By request, today I present you with the rosy-lipped batfish (scientific name: ogcocephalus porrectus). Found in the waters of Cocos Island off the coast of Costa Rica, this odd looking fish looks like it is ready for its "maybe it's Maybelline" close-up for smear-proof lipstick, but it definitely needs a shave.
This bottom-dwelling fish can be found at depths ranging from 90 to 450 feet. Seen from above, it has been said to resemble more of a "frog fish roadkill" than a bat. Full-grown it is about the size of your open hand, nearly flat on top, and spreads its pectoral fins out to its sides. A slow and clumsy character, the rosy-lipped batfish uses its pectoral and pelvic fins like legs to crawl on the ocean floor rather than swim. Ichthyologist and batfish expert John McCosker says they prefer to “sit upright, like old tail-dragging airplanes.”
It has a leathery skin that feels like sand paper and large spiny knobs covering its back. To add to its bizarre appearance, this fish has a unicorn-like horn protruding from its head. According to McCosker, this rostrum (a Latin word meaning "beak") is "firm - sort of like chicken gristle, and it protects a thin, retractable appendage that the batfish deploys to lure small edible fishes".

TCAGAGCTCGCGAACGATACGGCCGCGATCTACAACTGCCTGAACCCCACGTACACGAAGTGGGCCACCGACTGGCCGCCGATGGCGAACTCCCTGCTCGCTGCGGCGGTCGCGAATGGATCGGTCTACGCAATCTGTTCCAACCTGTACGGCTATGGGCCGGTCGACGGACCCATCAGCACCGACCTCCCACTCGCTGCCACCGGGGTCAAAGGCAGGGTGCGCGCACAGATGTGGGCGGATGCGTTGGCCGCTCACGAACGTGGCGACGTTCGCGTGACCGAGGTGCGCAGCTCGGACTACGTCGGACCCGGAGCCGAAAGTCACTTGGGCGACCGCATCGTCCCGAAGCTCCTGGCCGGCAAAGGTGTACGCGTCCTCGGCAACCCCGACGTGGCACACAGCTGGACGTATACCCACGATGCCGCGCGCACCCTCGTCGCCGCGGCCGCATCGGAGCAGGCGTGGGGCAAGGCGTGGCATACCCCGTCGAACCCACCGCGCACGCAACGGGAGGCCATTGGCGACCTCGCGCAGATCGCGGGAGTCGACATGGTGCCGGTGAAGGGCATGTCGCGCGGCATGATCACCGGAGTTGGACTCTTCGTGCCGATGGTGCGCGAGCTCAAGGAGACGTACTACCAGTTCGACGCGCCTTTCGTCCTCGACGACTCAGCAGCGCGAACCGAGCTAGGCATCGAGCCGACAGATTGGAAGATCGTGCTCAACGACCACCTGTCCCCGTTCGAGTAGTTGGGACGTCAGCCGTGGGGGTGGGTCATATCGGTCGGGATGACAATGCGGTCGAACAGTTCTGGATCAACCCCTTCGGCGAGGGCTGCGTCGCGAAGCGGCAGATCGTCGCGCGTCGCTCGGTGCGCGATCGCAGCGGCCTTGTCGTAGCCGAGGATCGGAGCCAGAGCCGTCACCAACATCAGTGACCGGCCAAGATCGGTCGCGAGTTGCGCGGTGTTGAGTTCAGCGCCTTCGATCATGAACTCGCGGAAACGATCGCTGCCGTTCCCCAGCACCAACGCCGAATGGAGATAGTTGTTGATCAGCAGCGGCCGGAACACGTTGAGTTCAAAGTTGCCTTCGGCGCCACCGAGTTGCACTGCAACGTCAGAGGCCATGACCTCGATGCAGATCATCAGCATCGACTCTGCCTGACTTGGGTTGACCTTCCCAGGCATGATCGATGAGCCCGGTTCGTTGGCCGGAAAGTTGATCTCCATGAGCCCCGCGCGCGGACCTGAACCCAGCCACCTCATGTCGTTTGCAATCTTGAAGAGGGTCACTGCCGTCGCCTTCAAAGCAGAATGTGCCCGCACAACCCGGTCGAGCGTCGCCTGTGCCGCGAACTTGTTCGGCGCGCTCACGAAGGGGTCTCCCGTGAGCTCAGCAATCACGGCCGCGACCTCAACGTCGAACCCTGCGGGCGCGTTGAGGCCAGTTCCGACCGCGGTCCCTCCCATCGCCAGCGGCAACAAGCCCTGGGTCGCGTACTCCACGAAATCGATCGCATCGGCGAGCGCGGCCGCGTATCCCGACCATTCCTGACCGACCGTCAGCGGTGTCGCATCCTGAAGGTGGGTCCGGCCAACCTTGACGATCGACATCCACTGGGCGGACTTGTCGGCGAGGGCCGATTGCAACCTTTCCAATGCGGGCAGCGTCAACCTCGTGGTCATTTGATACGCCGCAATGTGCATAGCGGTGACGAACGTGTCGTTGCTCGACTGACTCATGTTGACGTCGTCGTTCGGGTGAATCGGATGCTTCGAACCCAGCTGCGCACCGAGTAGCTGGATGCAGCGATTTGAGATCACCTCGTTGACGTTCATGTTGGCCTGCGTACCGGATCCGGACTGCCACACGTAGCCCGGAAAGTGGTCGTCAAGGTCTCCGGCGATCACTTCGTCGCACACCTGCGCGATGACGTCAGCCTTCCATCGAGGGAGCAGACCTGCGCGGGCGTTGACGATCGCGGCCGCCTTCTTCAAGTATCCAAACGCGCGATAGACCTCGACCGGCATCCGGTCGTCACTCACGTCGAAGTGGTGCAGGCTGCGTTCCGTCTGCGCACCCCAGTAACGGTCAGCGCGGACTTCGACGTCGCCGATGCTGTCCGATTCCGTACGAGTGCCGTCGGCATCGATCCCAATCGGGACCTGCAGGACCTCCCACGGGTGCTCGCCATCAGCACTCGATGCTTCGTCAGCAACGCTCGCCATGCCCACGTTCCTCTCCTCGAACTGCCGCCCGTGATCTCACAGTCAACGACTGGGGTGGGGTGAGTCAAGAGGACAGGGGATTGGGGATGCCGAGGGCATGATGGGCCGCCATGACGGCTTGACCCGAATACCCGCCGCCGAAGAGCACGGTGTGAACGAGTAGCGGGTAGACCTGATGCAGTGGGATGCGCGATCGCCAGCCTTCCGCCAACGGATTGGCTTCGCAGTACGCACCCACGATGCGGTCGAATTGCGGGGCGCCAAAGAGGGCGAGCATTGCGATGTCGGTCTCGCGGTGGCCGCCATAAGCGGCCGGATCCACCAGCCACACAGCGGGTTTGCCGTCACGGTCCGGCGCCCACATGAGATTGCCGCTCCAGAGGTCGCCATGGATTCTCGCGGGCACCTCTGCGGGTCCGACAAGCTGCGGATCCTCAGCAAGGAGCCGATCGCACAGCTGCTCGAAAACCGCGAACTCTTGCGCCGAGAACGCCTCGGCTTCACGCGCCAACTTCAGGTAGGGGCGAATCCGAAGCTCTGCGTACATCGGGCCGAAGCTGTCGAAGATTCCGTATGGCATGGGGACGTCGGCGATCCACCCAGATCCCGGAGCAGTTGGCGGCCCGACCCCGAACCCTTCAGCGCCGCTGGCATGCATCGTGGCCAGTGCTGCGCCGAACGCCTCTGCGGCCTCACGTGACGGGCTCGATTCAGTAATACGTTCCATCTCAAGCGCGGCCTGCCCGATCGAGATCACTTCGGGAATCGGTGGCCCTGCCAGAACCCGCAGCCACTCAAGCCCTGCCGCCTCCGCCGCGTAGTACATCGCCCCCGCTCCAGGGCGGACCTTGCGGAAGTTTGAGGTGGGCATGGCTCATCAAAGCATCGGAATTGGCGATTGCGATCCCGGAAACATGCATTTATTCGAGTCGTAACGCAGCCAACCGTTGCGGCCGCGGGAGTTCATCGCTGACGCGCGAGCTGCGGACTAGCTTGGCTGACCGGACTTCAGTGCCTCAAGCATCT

|Ogcocephalus corniger is found in the waters of the southeastern|
United States and the eastern Gulf of Mexico.
Rosy-lipped batfish are voracious, carnivorous eaters who prefer a diet consisting mainly of small fish, shrimps, mollusks and crabs. An interesting x-ray of a close relative to the rosy-lipped batfish shows just what they enjoy eating. Another close relative is the red-lipped batfish, also called the Galapagos batfish (Ogcocephalus darwini), so aptly named for its choice of residence.
Why this drag-queen-looking fish looks like it does, I don't know if anyone really knows. I didn't find any answers in my research. But does the rosy-lipped batfish remind you of anyone in your family?